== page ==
The concept of risk has evolved a long way since its origin at the end of the Middle Ages, up to the way risk is understood today. Four main stages of evolutionary development can be identified:

1. Risk as objective danger that resides in the natural world. Originating at the end of the Middle Ages, this notion of risk is similar to that of hazard, involving natural disasters, famine, earthquakes, hurricanes, plague and so on.

2. Risk as accident, which is inevitable in the quest for economic progress. Gaining momentum in the 19th century, this idea of risk included dangers and hazards arising from industrial processes and viewed human fault as the cause of potential losses and damages.

3. Risk as social phenomenon arising from relations between human beings. By the end of the 19th century, risk was seen as neither an external phenomenon nor the result of misconduct. Instead, risk was perceived as socially constructed and politically loaded, coming from the decisions made by people, either deliberately or unconsciously.

Such risk is difficult to rationalize and accurately define in terms of probability, consequences, compensation and accountability. Risk was viewed as an integral part of human life: the multiplicity of uncertainties that surround us as individuals, organisations or societies shape the risk landscape of threats and opportunities.

4. Risk as a global grand challenge. Today, the concept of risk includes megarisks that could affect the whole of humanity, jeopardize sustainable development and even endanger our existence. Megarisks include climate change, critical infrastructure disruption, etc.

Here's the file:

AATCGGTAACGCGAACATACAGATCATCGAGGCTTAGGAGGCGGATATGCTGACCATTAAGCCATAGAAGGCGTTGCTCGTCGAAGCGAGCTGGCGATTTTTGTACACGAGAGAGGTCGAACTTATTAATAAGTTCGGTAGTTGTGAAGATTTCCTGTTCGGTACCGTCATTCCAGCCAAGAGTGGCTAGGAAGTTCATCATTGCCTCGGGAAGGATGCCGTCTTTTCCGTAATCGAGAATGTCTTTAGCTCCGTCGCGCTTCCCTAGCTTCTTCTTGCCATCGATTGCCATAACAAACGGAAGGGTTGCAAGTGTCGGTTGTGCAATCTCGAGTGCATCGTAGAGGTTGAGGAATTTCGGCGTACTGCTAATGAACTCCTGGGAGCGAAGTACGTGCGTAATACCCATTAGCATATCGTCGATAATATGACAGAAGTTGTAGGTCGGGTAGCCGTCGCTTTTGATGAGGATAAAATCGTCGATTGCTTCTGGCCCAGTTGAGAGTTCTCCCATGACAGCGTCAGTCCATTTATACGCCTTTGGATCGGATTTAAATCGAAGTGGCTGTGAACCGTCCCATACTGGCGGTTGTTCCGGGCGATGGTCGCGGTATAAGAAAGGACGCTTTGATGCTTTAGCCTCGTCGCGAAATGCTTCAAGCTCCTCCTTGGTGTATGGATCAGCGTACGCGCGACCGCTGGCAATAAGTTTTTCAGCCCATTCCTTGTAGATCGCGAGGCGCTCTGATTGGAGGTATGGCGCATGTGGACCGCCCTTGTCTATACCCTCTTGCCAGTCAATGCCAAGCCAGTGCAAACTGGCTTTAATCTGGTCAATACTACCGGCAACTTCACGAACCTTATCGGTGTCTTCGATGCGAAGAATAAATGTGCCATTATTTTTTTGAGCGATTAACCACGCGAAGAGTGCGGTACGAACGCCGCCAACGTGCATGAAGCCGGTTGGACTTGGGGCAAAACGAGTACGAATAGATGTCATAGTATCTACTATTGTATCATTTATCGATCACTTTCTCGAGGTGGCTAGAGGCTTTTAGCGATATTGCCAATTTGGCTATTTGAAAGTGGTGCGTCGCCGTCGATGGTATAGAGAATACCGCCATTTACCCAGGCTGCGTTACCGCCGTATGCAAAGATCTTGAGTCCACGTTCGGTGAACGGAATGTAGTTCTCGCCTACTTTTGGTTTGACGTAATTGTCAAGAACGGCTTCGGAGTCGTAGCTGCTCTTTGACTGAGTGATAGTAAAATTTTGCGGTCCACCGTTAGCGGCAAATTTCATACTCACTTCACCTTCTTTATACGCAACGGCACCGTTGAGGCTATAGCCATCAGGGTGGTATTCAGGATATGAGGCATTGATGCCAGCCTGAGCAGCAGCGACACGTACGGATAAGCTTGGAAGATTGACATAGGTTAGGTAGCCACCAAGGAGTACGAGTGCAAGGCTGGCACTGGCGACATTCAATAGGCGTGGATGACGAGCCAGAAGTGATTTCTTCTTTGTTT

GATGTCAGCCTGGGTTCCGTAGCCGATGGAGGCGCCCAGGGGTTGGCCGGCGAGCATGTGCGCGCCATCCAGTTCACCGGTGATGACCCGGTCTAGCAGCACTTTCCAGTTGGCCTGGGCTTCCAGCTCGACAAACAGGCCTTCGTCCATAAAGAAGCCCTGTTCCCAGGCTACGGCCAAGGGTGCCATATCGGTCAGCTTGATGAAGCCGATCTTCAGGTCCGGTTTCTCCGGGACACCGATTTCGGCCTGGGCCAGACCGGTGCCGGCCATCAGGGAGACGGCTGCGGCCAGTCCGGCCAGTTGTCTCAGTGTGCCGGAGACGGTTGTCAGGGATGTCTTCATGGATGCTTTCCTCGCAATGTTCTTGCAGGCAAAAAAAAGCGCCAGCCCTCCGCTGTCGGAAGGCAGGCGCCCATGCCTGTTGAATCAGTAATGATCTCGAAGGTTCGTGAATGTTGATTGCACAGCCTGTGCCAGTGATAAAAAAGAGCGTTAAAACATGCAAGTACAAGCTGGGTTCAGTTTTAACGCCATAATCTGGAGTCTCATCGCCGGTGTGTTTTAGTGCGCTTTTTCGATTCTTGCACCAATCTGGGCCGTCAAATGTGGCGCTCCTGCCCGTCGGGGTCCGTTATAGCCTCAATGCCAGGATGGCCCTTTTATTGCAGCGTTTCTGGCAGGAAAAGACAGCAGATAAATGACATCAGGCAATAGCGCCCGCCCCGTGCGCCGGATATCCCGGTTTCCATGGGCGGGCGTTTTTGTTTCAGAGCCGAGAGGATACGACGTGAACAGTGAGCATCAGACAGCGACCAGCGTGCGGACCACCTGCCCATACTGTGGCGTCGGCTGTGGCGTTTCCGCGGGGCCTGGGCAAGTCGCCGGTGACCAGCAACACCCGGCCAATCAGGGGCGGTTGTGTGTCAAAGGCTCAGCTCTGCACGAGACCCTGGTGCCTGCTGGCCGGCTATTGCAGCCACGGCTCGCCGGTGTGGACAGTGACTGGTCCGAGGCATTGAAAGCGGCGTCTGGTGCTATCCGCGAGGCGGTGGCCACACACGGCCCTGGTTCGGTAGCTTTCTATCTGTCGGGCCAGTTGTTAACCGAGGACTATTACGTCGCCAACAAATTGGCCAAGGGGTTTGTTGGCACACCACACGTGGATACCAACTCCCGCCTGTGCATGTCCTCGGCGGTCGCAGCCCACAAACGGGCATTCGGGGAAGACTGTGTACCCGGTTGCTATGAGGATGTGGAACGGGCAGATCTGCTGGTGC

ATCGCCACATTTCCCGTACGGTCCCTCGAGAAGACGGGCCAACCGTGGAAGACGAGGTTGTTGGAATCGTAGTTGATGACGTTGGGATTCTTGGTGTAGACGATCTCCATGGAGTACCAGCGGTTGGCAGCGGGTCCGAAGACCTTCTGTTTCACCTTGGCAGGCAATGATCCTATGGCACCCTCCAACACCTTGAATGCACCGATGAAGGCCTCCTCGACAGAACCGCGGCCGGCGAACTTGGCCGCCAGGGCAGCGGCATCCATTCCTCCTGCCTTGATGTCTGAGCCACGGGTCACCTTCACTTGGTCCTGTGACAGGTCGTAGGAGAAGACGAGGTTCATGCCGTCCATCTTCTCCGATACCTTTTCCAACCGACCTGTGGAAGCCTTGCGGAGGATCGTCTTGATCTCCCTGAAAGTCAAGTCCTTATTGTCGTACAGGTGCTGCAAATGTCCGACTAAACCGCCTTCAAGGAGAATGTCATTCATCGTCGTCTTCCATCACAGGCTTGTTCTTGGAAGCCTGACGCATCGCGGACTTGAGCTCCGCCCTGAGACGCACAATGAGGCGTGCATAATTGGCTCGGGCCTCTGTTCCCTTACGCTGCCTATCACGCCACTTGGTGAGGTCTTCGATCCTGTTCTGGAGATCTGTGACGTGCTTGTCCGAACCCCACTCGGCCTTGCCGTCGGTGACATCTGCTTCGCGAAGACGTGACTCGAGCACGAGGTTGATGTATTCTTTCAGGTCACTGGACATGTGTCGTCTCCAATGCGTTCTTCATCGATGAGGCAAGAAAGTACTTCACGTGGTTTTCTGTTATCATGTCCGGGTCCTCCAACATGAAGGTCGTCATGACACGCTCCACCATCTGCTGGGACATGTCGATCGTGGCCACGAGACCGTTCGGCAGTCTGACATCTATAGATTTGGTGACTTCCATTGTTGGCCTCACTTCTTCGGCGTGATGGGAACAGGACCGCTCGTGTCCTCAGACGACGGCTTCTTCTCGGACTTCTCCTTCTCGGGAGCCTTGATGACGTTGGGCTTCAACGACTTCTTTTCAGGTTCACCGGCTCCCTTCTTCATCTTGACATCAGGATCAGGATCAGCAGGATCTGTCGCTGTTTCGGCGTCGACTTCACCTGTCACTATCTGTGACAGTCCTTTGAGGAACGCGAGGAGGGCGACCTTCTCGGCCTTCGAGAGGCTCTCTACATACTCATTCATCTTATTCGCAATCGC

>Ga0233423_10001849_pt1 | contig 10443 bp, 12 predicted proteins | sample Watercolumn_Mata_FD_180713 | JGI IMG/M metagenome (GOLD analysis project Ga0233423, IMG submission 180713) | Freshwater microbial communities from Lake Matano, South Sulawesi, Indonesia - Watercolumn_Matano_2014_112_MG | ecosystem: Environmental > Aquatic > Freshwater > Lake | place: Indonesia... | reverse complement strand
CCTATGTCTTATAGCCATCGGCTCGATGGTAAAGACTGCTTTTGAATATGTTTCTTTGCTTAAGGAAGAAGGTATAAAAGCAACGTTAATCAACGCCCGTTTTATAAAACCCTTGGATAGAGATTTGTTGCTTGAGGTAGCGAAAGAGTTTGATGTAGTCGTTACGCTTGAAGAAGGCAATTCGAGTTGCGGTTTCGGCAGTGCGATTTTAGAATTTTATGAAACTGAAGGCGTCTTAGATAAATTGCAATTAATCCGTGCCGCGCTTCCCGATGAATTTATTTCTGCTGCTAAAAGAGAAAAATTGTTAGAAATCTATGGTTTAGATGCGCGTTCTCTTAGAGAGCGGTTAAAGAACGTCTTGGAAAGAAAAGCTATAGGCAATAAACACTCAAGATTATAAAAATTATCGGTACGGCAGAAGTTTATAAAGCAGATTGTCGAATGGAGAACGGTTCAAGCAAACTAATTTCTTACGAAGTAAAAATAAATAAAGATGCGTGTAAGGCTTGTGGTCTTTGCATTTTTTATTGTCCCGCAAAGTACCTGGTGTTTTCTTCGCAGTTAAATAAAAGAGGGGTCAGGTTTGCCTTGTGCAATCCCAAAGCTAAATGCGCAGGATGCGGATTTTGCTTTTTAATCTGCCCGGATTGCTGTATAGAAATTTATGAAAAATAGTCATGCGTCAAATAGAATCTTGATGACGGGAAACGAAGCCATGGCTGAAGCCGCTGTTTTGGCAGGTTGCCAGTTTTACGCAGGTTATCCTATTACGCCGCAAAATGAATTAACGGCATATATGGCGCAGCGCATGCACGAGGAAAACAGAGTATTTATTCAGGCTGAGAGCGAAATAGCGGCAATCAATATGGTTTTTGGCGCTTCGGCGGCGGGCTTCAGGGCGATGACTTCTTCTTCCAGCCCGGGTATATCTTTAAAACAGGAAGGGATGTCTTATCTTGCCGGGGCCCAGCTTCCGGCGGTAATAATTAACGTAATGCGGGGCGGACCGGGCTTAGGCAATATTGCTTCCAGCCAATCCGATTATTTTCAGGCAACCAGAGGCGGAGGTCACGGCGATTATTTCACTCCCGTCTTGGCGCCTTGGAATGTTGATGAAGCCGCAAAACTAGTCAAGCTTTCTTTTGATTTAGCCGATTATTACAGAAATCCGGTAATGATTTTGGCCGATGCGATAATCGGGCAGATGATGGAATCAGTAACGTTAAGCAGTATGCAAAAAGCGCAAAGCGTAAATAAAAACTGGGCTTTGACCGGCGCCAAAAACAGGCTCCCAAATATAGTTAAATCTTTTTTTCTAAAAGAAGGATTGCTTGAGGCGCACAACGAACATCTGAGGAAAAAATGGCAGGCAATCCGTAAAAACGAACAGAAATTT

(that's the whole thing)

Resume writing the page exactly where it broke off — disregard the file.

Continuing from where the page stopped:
One of the key characteristics of megarisks is the disruption of cause-effect relationships in our globalized and highly-interdependent society. This disruption can occur in various dimensions across generations, geographic areas, sectors, institutions, etc., creating a "butterfly effect" that often escapes our attention.

A prominent recent example is the global financial crisis that triggered a wave of cascading risks across geographic regions, sectors and industries. Understanding the "butterfly effect" could help us see how risk is propagated and identify early signals of potential megarisks.

This evolution in our understanding of risk affected the way risks were managed in practice. It is important to note that each new evolutionary stage did not cancel out the previous one. Instead, it opened new horizons in understanding risk and guided practitioners to manage risks accordingly.

The challenge for us now is to be able to define which notion of risk is applicable for each practical case. For example, the way we manage risks in noncomplex situations (whether simple or complicated) is based on simple concepts of risk, but complex situations need a different approach.

In simple or complicated situations, such as technical systems, reliable risk-based decision-making can be based on a more linear understanding of risk. This includes the ideas of risk as danger or accident.

In complex systems, such as projects, organizations, society, a nation or international relations, it is critical to understand the political dimensions of risk that result from complex and evolving cause-effect relationships.

Here we need to address risk as a social phenomenon or at global level, where the ripple effect often extends further than merely local impacts. This requires adopting a more flexible approach to identifying and managing risk by accounting for a wide variability of those contributing and those affected by a risk.

Understanding these different concepts of risk will help us to match the risk approach to the situation we face, allowing us to manage risk more effectively.